Nehemiah’s story begins with his service to the Persian king. “And it came to pass in the month of Nisan, in the twentieth year of King Artaxerxes, when wine was before him, that I took the wine and gave it to the king ...” (Nehemiah 2:1). While the title of cupbearer doesn’t sound important today, it was one of the highest government posts of that time.

The International Standard Bible Encyclopedia explains: “[The cupbearer was] an officer of high rank at ancient oriental courts, whose duty it was to serve the wine at the king’s table. On account of the constant fear of plots and intrigues, a person must be regarded as thoroughly trustworthy to hold this position ... His confidential relations with the king often endeared him to his sovereign and also gave him a position of great influence” (1979, Vol. I, p. 837, “Cupbearer”).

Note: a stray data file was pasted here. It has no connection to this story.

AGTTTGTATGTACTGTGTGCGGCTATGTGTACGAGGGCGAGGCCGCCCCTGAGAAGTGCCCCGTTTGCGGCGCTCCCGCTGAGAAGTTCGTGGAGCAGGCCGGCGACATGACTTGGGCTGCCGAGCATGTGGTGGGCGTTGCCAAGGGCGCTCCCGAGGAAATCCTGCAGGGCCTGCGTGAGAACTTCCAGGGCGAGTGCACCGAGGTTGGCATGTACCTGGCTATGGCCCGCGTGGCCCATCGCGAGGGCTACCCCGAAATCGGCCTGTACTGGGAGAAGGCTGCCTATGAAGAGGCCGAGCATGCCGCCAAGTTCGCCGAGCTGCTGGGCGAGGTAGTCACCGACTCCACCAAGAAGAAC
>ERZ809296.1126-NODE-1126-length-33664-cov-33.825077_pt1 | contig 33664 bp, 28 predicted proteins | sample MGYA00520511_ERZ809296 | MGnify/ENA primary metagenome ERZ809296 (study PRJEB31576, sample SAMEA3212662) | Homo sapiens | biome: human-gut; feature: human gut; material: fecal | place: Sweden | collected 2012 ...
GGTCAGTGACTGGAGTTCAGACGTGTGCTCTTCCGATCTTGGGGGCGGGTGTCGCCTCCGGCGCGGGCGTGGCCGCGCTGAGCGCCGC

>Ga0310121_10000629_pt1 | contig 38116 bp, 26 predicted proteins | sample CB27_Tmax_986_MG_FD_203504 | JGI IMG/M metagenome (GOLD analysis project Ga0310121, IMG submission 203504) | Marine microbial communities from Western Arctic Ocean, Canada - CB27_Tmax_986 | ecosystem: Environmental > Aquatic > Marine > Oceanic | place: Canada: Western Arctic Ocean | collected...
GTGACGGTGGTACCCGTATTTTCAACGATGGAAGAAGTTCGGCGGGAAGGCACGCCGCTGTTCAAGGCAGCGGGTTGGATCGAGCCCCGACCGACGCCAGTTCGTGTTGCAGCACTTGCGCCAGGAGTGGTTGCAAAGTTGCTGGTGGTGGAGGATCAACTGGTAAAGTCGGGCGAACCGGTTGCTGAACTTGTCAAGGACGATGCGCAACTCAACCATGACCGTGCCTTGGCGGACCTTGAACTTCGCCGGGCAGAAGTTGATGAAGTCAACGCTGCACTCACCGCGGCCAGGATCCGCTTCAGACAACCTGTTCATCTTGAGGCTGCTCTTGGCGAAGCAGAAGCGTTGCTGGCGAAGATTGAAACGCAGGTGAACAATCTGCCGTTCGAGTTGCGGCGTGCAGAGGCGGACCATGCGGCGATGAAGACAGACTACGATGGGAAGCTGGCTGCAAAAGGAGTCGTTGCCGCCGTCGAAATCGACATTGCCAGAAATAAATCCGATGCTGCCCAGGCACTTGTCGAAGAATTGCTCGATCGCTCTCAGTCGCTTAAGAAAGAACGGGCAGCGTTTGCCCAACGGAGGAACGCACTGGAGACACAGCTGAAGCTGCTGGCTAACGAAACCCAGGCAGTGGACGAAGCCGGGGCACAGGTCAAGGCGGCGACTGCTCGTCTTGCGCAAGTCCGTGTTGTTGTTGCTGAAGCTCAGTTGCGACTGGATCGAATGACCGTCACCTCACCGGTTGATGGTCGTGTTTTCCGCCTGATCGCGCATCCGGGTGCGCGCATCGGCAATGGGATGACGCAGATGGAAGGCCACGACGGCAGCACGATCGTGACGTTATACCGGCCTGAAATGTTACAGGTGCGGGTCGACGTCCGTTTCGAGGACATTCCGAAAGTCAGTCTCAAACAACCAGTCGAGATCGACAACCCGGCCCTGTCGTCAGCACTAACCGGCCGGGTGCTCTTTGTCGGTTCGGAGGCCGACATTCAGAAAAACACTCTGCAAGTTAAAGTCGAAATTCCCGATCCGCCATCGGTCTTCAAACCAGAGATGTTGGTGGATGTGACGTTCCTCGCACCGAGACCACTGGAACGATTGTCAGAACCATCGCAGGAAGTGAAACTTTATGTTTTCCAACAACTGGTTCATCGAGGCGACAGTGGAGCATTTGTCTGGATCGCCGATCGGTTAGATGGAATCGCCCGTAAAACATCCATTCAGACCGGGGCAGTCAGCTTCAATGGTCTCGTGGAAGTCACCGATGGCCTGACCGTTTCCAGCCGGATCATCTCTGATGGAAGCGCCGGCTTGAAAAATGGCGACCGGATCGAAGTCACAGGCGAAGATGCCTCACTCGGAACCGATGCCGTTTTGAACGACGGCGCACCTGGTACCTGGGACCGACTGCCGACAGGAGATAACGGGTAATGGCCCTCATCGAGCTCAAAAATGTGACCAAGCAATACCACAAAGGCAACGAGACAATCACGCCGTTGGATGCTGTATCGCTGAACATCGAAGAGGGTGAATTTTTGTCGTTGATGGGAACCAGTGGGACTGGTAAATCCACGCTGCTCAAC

Archaeologists have discovered a list of salaries paid to the highest Assyrian officials. This record reflects the general values of similar posts in the Persian administration. After the commanding general, the prime minister and the palace authority came the cupbearer, who earned the fourth-largest salary in the kingdom.

Nehemiah had enough wealth accumulated when he arrived as JerusalemĀ“s new governor that he had no need to tax the suffering populace. Indeed he apparently took it on himself to personally provide for a large number of his Jewish countrymen. “And at my table,” he writes, “were one hundred and fifty Jews and rulers, besides those who came to us from the nations around us. Now that which was prepared daily was one ox and six choice sheep. Also fowl were prepared for me, and once every ten days an abundance of all kinds of wine. Yet in spite of this I did not demand the governor’s provisions, because the bondage was heavy on this people” (Nehemiah 5:17-18).